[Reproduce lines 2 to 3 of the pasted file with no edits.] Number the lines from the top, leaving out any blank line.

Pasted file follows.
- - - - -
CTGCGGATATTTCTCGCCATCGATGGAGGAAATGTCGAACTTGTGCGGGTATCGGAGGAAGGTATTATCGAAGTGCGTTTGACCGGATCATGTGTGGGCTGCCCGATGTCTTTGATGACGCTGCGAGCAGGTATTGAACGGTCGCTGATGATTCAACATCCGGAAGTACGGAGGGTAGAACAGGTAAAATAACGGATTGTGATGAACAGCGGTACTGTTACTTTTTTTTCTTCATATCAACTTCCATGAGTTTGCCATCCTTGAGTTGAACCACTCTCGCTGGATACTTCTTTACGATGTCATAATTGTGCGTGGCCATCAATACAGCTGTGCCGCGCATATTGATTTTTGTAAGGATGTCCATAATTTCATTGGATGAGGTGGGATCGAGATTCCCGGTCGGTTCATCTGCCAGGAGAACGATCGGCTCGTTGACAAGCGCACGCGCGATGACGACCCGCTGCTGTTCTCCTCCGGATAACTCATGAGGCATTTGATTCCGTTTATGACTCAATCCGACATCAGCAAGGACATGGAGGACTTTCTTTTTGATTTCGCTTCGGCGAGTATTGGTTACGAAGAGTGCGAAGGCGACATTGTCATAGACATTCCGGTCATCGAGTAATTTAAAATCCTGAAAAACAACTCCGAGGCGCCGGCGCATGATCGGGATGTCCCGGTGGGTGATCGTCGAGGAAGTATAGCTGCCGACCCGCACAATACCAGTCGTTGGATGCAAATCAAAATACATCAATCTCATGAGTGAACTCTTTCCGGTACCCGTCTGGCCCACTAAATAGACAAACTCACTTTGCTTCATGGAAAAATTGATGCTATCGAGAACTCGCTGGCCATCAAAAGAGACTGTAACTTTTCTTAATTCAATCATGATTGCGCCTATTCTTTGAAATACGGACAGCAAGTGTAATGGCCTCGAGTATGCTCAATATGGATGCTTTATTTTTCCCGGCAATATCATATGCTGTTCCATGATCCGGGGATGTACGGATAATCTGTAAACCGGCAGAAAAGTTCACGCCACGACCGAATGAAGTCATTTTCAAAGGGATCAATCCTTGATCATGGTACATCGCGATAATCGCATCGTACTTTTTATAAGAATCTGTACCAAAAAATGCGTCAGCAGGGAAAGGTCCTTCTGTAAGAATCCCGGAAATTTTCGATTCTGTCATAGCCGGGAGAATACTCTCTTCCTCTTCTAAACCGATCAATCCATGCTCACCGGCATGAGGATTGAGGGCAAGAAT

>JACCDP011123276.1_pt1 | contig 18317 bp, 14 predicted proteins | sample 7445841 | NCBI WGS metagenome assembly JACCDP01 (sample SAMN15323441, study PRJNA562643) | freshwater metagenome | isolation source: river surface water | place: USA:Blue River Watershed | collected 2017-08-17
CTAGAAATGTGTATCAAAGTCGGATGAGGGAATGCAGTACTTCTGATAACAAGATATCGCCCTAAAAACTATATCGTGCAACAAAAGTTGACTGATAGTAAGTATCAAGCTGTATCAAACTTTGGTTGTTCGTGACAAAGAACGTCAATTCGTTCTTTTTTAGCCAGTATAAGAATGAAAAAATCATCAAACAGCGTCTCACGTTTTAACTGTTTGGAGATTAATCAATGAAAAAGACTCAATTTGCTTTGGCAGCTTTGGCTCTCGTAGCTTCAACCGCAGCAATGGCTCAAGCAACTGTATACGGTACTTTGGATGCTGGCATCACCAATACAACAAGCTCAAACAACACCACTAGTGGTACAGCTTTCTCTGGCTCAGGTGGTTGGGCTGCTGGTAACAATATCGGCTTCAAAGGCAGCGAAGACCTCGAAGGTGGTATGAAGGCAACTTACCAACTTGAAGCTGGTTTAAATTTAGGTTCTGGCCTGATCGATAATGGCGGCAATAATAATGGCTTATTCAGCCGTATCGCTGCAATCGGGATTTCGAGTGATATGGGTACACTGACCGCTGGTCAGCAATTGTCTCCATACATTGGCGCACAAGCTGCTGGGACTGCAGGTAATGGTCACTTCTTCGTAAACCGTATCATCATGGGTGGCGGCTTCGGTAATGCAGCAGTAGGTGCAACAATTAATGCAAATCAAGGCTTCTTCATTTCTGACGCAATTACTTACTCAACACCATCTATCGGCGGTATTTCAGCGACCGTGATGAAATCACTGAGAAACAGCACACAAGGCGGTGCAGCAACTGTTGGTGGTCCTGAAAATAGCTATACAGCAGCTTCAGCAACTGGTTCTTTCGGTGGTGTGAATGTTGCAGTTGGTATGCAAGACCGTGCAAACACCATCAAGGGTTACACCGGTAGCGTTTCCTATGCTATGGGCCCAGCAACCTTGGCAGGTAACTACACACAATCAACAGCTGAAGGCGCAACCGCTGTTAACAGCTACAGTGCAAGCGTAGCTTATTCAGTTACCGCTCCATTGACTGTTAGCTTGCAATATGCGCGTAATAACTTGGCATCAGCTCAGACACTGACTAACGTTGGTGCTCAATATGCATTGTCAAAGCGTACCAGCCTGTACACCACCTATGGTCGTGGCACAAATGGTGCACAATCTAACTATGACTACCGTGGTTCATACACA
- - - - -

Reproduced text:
>JACCDP011123276.1_pt1 | contig 18317 bp, 14 predicted proteins | sample 7445841 | NCBI WGS metagenome assembly JACCDP01 (sample SAMN15323441, study PRJNA562643) | freshwater metagenome | isolation source: river surface water | place: USA:Blue River Watershed | collected 2017-08-17
CTAGAAATGTGTATCAAAGTCGGATGAGGGAATGCAGTACTTCTGATAACAAGATATCGCCCTAAAAACTATATCGTGCAACAAAAGTTGACTGATAGTAAGTATCAAGCTGTATCAAACTTTGGTTGTTCGTGACAAAGAACGTCAATTCGTTCTTTTTTAGCCAGTATAAGAATGAAAAAATCATCAAACAGCGTCTCACGTTTTAACTGTTTGGAGATTAATCAATGAAAAAGACTCAATTTGCTTTGGCAGCTTTGGCTCTCGTAGCTTCAACCGCAGCAATGGCTCAAGCAACTGTATACGGTACTTTGGATGCTGGCATCACCAATACAACAAGCTCAAACAACACCACTAGTGGTACAGCTTTCTCTGGCTCAGGTGGTTGGGCTGCTGGTAACAATATCGGCTTCAAAGGCAGCGAAGACCTCGAAGGTGGTATGAAGGCAACTTACCAACTTGAAGCTGGTTTAAATTTAGGTTCTGGCCTGATCGATAATGGCGGCAATAATAATGGCTTATTCAGCCGTATCGCTGCAATCGGGATTTCGAGTGATATGGGTACACTGACCGCTGGTCAGCAATTGTCTCCATACATTGGCGCACAAGCTGCTGGGACTGCAGGTAATGGTCACTTCTTCGTAAACCGTATCATCATGGGTGGCGGCTTCGGTAATGCAGCAGTAGGTGCAACAATTAATGCAAATCAAGGCTTCTTCATTTCTGACGCAATTACTTACTCAACACCATCTATCGGCGGTATTTCAGCGACCGTGATGAAATCACTGAGAAACAGCACACAAGGCGGTGCAGCAACTGTTGGTGGTCCTGAAAATAGCTATACAGCAGCTTCAGCAACTGGTTCTTTCGGTGGTGTGAATGTTGCAGTTGGTATGCAAGACCGTGCAAACACCATCAAGGGTTACACCGGTAGCGTTTCCTATGCTATGGGCCCAGCAACCTTGGCAGGTAACTACACACAATCAACAGCTGAAGGCGCAACCGCTGTTAACAGCTACAGTGCAAGCGTAGCTTATTCAGTTACCGCTCCATTGACTGTTAGCTTGCAATATGCGCGTAATAACTTGGCATCAGCTCAGACACTGACTAACGTTGGTGCTCAATATGCATTGTCAAAGCGTACCAGCCTGTACACCACCTATGGTCGTGGCACAAATGGTGCACAATCTAACTATGACTACCGTGGTTCATACACA